On review, we found them to be grippy with good foot retention, even when wearing traditional soled shoes in the wet. To help achieve this the pedals have a slight concave profile as well as a surface that looks like sandpaper. However, despite appearances, it stayed firmly glued to the plastic pedal body during review. 

Other notable features include built-in reflectors - something of a must-have for flat commuter pedals - and bearings (or perhaps bushings) that ran smoothly for the length of the review period.

Read more: Upgrade Crosstown commuter bike pedals full review

Best flat pedals for durability

Raceface Aeffects which are among the best commuter bike pedals

(Image credit: Future)
Best flat pedal for durability

Specifications

Construction: Body: 6061 aluminium , Axle: Chromoly steel
Weight: 375g
Colours: Black, red, blue

Reasons to buy

+
Grippy
+
Serviceable 
+
Replaceable pins
+
Robust

Reasons to avoid

-
Quite chunky

Designed for trail use, the Aeffect pedal also makes sense for commuters looking for a robust flat pedal that’ll work in all weathers.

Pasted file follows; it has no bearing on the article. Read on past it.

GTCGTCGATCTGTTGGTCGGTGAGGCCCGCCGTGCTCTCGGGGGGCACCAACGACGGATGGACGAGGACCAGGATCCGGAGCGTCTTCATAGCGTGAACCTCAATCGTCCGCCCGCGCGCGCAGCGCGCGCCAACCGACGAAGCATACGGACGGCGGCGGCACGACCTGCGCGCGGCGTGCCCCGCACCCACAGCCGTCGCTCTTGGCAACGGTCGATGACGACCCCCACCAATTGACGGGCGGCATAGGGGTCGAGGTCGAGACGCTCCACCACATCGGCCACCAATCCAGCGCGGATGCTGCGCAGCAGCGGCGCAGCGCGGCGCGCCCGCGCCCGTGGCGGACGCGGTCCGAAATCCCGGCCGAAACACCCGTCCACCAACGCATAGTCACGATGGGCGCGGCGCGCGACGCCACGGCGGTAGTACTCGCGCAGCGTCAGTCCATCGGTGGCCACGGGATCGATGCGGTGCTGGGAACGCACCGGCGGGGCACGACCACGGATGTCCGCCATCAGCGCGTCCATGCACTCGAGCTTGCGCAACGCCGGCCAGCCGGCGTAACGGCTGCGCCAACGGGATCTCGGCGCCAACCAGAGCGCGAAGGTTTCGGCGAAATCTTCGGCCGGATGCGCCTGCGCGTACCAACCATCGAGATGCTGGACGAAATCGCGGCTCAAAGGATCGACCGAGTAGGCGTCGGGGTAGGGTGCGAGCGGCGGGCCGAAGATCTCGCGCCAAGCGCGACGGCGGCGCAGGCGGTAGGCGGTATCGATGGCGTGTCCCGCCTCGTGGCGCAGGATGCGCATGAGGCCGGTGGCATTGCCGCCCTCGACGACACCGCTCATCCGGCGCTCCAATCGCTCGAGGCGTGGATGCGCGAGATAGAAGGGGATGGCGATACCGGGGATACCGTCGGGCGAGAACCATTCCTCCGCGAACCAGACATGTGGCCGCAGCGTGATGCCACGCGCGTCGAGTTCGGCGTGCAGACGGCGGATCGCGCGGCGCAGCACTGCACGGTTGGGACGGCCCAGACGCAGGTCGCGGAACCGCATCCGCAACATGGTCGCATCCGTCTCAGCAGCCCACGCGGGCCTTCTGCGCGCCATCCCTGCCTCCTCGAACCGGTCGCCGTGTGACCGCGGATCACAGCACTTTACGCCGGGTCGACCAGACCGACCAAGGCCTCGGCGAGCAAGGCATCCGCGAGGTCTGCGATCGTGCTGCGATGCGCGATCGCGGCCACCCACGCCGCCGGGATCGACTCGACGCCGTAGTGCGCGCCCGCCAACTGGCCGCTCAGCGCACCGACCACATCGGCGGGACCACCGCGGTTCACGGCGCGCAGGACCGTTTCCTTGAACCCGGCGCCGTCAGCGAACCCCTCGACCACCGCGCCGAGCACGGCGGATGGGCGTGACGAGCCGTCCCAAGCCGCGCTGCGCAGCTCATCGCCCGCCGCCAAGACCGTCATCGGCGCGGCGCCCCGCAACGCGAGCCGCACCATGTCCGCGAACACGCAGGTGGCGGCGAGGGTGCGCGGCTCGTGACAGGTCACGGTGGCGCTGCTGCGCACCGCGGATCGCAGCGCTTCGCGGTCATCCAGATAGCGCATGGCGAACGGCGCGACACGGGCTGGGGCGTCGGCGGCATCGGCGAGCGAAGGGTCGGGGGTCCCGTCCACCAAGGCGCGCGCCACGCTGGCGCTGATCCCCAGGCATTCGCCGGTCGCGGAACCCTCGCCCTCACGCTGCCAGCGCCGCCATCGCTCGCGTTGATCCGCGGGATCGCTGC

Made from aluminium, with a serviceable steel axle, the smaller platform is well-suited to off-trail pursuits, hitting a sweet spot between support and size. However, for your ride to work you’ll probably want to wind the pins in somewhat to help save the soles of your shoes! Each pedal has 10 pins with an Allen socket on the reverse side. The hexagonal pins can also be removed using a small spanner. The axle is equally serviceable, and only requires an Allen key for its removal.

On test, we found them to be as robust as they look. There are other slimmer options out there, and depending on your bike, you might wish to match it with something a little less chunky than the Aeffect. However, if you’re looking for a pair of reasonably priced, serviceable flat pedals that can take the punishment of a year-round commute then these are worthy of consideration.

Read more: Race Face Aeffect commuter bike pedals full review

Best value flat pedals

Look Geo Citys which are among the best commuter bike pedals

(Image credit: Paul Grele )
Good value flats but not overly grippy

Specifications

Construction: Composite with chromoly axle
Weight: 338g
Colours: Black

Reasons to buy

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Affordable - $40/£32
+
Well-made with smooth running bearings
+
Easy maintenance 
+
Integrated reflectors

Reasons to avoid

-